These are the colors of fall for me now.
A while back, my husband wrote a really good piece for Front Porch Republic about planting fruit trees even when you don’t know if you’ll get to reap the rewards of your labor. Yes, this did have a basis in real life, as we had just finished planting three apple trees, were in the midst of some confusing medical stuff, and had recent experience with how life can turn upside down in a hurry.
I’m thankful that most of that hard time is past for now, but its presence has given such beauty to the ordinary. And the principle of sowing what you may not reap has its reverse: the goodness of harvesting what you have not planted. I have been transplanted to a place, a house, a small property, that has been giving me gifts over and over.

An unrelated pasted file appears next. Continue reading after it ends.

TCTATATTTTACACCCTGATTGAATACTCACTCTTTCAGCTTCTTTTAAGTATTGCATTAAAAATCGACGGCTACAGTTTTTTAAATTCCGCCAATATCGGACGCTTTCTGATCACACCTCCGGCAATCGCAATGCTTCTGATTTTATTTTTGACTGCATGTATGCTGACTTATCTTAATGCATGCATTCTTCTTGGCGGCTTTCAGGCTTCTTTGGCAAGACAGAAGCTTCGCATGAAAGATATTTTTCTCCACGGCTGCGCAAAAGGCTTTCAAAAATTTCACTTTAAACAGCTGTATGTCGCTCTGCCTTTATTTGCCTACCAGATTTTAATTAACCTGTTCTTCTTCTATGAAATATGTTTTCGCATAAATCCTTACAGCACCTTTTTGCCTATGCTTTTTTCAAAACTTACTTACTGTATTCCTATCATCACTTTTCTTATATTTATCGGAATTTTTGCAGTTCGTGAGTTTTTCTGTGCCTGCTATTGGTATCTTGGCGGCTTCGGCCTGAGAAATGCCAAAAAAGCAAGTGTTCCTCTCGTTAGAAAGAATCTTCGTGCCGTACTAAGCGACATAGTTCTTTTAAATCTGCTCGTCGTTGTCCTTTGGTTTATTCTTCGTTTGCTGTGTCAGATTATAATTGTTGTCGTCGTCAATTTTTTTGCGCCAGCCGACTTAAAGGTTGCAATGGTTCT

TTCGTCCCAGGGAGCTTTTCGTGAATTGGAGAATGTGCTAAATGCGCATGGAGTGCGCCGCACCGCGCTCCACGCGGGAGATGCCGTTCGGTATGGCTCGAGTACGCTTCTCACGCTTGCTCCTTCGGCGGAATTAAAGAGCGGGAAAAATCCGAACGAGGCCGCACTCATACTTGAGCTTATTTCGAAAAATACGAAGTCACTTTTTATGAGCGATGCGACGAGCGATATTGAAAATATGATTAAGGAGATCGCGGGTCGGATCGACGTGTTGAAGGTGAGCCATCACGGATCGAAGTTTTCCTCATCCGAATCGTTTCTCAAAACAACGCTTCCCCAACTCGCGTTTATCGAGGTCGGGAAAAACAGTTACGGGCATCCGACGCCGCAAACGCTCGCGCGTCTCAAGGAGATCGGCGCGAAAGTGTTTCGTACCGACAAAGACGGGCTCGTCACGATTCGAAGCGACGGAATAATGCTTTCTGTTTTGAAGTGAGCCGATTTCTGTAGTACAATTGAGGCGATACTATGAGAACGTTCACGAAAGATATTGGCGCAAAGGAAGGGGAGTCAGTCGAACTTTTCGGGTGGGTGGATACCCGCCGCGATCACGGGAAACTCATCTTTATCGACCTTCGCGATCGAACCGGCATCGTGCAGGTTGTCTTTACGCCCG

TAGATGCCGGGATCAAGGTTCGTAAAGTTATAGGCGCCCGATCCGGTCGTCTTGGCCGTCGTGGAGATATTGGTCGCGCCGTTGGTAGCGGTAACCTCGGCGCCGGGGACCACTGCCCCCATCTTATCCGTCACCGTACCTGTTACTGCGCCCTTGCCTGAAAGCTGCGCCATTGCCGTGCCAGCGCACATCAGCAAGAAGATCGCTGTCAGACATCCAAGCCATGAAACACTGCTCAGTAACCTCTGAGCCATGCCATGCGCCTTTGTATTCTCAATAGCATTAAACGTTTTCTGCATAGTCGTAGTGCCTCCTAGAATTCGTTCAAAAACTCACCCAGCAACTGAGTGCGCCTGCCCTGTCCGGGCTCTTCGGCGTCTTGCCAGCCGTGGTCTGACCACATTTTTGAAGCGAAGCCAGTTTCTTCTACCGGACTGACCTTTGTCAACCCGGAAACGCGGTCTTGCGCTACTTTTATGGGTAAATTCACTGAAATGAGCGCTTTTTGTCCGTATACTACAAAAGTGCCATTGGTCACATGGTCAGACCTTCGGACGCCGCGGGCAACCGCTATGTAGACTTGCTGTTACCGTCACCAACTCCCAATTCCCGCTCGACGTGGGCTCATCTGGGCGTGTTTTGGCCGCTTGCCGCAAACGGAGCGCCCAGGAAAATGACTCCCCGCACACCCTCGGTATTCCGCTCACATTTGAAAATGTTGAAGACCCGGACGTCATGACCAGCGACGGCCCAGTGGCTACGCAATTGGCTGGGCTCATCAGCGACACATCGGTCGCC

The woods are full of trees and plants bursting with life, and some with pigments. There is a peach tree in our yard, planted by previous owners who were not particularly food-oriented gardeners, which has given us fruit with almost no work on our part. A wild passionvine that produces beautiful flowers, dye, and fruit sprang up in our yard and because we had been paying attention to the local flora, we knew that if we trellised it we might get fruit (and we did! and it is surpassingly delicious).
Every day for the last month I’ve walked 8 steps out the door and gathered windfallen hickory nuts because someone had the foresight not to bulldoze two hickory trees when the land was cleared for our house. My children already know the names of several wild plants that we never saw, or noticed, in the city.
It’s all a gift.